What's A Big Bore?
Rifle|September - October 2020
What's A Big Bore?
SPOTTING SCOPE
Dave Scovill

It was just over 30 years ago when Mark Harris, publisher of Wolfe Publishing Company at the time, suggested we do a book on big-bore rifles. Essentially, he wanted to do a reprint of all of the big-bore features and cartridge profiles from Handloader and Rifle and add a few new ones. The only question I had was: “What’s a big bore?”

During the ensuing discussion, calibers that might be considered a minimum, such as a .33, .348 or .35 in North America, since they are largely sufficient for large game like elk or moose, might not qualify in Zimbabwe or Botswana, where a big bore is likely a .470 Nitro or a .505. In effect, what constitutes a big bore is relative, depending on personal experience or what continent you hunt on. So for the U.S. and Canada, a medium big bore would be of interest. For bookstores in southern Africa, it should start at the very least with the 9.3x62.

Mark pointed out the window to the high desert prairie and timbered mountains in the distance and said, “This isn’t Africa, start with the .33.” His reasoning was correct, of course, but when the Big Bore book came out in 1991, we started with the 8mm and heard from folks about how John Taylor’s book African Rifles and Cartridges said such n’ such and how dumb we were to include small, medium bores or the weak-kneed, lever-action .33 WCF that had no place in a big-bore book.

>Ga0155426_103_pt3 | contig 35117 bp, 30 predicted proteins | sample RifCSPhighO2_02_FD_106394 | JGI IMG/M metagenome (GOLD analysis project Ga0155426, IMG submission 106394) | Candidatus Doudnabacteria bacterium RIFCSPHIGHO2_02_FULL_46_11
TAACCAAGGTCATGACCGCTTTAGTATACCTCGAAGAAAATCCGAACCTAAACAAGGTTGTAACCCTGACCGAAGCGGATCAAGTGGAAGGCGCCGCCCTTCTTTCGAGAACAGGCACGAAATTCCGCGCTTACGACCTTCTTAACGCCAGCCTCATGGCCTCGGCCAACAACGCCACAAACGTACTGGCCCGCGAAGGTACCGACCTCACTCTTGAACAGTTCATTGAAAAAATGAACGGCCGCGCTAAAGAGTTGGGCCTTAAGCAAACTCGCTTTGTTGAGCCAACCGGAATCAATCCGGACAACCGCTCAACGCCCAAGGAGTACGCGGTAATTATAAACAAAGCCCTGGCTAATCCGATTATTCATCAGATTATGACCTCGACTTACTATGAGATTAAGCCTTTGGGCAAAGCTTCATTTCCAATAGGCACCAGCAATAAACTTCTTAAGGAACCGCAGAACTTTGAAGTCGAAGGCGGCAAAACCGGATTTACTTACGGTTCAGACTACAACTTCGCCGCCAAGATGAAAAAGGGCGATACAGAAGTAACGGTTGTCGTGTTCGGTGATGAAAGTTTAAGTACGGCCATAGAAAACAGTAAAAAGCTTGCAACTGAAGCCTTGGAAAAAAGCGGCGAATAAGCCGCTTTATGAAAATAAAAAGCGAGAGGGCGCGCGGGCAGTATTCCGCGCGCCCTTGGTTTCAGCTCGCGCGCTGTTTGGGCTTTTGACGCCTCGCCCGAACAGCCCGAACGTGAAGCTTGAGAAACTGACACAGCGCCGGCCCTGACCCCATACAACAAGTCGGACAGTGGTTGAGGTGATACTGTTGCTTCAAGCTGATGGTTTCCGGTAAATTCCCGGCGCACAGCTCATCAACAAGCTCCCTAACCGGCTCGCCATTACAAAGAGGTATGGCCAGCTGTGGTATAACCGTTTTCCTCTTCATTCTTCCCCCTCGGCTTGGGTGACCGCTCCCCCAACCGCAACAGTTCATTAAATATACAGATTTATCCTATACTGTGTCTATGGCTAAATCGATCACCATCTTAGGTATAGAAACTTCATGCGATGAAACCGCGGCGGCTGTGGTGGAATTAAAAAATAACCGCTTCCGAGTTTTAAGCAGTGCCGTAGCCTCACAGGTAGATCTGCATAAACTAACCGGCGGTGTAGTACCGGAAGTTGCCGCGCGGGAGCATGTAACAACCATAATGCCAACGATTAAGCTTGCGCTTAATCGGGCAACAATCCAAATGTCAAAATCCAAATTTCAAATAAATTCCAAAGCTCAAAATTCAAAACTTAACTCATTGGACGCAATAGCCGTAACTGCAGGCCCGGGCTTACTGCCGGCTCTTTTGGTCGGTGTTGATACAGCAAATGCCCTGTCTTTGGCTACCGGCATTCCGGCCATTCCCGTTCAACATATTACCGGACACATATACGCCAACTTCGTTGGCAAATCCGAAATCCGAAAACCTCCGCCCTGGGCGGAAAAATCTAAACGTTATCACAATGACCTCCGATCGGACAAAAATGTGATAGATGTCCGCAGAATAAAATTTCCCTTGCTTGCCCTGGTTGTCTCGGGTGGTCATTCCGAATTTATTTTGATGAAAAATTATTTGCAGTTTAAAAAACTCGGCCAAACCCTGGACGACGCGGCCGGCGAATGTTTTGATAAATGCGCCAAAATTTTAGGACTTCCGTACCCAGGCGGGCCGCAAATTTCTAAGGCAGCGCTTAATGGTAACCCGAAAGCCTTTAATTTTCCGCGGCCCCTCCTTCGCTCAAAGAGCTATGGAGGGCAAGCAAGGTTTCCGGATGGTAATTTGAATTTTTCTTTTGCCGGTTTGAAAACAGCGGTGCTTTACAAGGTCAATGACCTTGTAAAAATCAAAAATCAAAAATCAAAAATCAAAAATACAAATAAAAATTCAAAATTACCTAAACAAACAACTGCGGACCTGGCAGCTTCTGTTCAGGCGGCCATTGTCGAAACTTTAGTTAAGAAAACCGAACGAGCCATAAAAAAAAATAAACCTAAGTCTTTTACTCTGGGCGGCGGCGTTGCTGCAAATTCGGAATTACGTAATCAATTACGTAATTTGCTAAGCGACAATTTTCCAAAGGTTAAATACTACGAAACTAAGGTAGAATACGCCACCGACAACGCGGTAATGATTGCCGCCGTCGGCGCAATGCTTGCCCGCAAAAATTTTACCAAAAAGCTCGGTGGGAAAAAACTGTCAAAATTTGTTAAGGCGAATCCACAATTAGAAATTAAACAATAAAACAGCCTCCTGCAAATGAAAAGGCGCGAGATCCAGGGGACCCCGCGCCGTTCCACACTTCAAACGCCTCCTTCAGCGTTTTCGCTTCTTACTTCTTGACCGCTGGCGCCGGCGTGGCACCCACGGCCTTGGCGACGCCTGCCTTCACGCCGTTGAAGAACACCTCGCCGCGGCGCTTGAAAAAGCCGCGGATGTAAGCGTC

Several readers couldn’t help themselves in echoing Taylor’s “it doesn’t belong here,” comment about the .405 Winchester, which they apparently picked up off the internet or far away in another galaxy. Either way, it appeared those self-anointed critics were largely ignorant of the fact that his Knock Out (KO) values did NOT apply to soft points, only solids. Then too, I have read reports by petty grifters who are aware that Taylor’s KO only applies to solids but purloined his formula anyway and applied it to soft points.

The overall response to the Big Bore book was quite educational, as I learned a few new big words that were, judging by the tone of the correspondence, intended to describe general incompetence but aren’t found in the Merriam-Webster Dictionary or Roget’s Thesaurus. In spite of initial criticism of the Big Bore book, it sold well and went on to a second printing. My only contribution was a review of the relatively new Browning copy of the Model 71 .348 WCF that managed to plunk five-shot groups with two cast bullet designs inside an inch at an honest 100 yards with open sights. The only big-game animal taken with that rifle was a hapless pronghorn at 10 or 12 feet.

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September - October 2020